By Judy (Randall) Garland
When I was little, I thought everyone had grandparents, but I found out as I got older that not everyone did. In fact some people had none and some people had only one set or one grandparent. My family was very lucky – we had two full sets of wonderful grandparents.
When I think of Grampa Root, I think of how he made one feel very special. I can still hear him cheering me on when I was little in the bike races at the 4th of July in North Danville. He was big and burly, almost a full-blooded Irishman, and I loved him.
Grammie Root was so sweet. I never heard her curse or swear. She had long flowing hair that she wore on top of her head. When she would comb it out, we were mesmerized. She would sit in a straight-back chair for hours crocheting away. Then she would give us her handiwork for Christmas, which I must say wasn’t very much appreciated at the time, but now we love her work. I don’t remember her doing anything with us but we still loved to go there.
We always begged my parents for a chance to go down to our other grandparents’ home, the Randalls, in St. Johnsbury in the summer. That was our vacation, and we relished it. And besides, we got out of doing dishes! We could swing on the tree swing or walk on the trail that went up through the woods. Our aunts, Betty, Gloria and Joanne, Grampa and Grammie’s youngest daughters, were there, too. Joanne especially would walk us to town when we asked her. We would walk on the cement walls at the Fairbanks Museum on our way down. I also remember getting caps for the cap guns or buy presents for the rest of the family. I remember buying Evening of Paris for my Mother. She acted like it was her favorite, but now that I smell it, it stinks!
Grampa Randall was very stoic but never lewd or lascivious. In fact, when Jini, my sister, and I were both there, she would go with Grammie into another bedroom, and I would sleep with Grampa. We would play a game—whoever goes to sleep first say, “I.” He would always win!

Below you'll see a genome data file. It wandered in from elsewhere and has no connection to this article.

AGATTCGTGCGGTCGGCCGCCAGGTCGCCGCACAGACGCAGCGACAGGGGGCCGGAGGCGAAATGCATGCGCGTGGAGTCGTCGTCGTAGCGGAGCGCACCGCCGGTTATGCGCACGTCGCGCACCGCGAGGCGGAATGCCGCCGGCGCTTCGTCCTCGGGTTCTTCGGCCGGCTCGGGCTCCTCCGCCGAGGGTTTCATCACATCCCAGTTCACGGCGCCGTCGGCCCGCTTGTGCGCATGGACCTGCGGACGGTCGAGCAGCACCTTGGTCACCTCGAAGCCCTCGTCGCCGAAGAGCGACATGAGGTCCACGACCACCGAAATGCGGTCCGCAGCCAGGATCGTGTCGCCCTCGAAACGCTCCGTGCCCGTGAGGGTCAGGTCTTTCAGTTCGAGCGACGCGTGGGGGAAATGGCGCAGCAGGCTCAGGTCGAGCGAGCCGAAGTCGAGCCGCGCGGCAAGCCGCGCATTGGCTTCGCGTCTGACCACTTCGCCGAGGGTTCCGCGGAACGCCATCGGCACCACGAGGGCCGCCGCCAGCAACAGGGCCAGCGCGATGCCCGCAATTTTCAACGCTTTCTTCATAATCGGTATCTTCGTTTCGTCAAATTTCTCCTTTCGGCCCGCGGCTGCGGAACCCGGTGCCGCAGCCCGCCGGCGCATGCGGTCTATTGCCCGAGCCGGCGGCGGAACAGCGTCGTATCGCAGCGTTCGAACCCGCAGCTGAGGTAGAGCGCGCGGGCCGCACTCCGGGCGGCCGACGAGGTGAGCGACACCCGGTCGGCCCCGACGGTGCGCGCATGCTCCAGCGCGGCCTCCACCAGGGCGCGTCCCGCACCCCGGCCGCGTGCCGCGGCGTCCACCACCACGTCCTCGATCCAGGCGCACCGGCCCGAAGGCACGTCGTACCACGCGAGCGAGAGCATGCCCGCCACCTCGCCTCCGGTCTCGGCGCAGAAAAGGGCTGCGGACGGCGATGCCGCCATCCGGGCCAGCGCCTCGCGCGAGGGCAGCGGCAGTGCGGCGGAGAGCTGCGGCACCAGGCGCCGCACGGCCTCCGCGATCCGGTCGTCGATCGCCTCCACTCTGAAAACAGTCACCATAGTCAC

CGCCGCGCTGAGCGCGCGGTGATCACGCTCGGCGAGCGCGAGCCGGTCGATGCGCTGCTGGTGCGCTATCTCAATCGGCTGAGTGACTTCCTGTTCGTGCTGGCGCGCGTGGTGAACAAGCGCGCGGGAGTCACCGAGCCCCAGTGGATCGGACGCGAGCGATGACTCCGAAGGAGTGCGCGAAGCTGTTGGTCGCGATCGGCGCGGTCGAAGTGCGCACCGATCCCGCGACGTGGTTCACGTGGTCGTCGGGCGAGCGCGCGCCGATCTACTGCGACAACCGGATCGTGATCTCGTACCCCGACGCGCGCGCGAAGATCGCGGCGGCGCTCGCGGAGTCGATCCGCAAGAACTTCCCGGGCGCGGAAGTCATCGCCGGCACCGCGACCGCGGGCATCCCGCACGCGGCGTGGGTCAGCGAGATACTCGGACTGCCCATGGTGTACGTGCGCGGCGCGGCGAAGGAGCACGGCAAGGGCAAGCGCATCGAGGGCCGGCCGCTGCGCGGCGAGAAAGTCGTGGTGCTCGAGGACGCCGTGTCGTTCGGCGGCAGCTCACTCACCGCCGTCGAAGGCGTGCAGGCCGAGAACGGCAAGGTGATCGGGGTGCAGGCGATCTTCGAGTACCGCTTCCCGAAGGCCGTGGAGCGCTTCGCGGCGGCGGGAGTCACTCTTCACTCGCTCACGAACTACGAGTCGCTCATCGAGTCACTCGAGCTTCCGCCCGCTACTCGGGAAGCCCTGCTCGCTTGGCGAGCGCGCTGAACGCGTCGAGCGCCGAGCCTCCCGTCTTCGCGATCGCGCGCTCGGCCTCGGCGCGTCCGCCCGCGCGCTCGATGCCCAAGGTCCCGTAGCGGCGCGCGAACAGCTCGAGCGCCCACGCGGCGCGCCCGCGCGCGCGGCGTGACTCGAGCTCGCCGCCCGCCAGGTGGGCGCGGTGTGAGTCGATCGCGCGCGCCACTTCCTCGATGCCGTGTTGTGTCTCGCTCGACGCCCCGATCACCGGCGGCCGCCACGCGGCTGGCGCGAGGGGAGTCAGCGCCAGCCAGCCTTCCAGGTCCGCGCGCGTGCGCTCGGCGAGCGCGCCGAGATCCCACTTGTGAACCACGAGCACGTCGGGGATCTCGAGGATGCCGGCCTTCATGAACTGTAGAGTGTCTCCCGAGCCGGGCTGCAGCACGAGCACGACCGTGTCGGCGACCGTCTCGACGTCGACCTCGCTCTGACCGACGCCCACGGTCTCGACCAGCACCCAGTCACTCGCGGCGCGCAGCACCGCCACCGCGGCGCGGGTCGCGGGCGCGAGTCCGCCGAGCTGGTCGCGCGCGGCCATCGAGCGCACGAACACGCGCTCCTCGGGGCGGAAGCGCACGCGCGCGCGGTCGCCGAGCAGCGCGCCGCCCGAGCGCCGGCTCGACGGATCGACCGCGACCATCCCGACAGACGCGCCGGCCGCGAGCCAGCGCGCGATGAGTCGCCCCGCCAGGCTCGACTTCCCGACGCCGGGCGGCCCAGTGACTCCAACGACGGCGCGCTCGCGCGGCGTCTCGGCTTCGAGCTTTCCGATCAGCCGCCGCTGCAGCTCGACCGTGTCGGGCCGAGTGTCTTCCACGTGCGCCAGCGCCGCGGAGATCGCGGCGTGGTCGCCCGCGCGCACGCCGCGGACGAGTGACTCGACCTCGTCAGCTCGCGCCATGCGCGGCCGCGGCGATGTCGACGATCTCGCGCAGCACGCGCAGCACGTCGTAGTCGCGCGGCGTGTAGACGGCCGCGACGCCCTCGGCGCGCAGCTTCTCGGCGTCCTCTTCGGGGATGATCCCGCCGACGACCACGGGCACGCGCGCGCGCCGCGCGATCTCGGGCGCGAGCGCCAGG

Grammie Randall, too, was a sweetheart. I never heard her use a curse word either. She did so much for my family. When Paul, my brother, broke both legs, she had him stay at her house. She bought my parents an automatic washer when the twins were born. She was always baking and mending our things, too. We could go to Grammie’s at any time. Though that was a time that “love” was never spoken, there was such a feeling of love in that home. I think Grampa said it best after she died, “She was a wonderful wife, a wonderful Mother, and a wonderful Grandmother.” I only hoped she knew it. We never told her just how wonderful she was.
When my cousin Dale called Grammie “Grammie,” I was so mad! How dare he call my Grandmother “Grammie?” My jealousy was stupid. Of course he would call her “Grammie.” That’s all he ever heard us call her.
When I think of Grammie Randall, I think of her as a modern grandmother. Sure, she did a lot of things that were a throwback to her time – like baking bread, making quilts and canning, but she would also go to our basketball games and cheer us on. For a while she even worked outside the home.
We didn’t know just how lucky my family was to have two full sets of wonderful grandparents.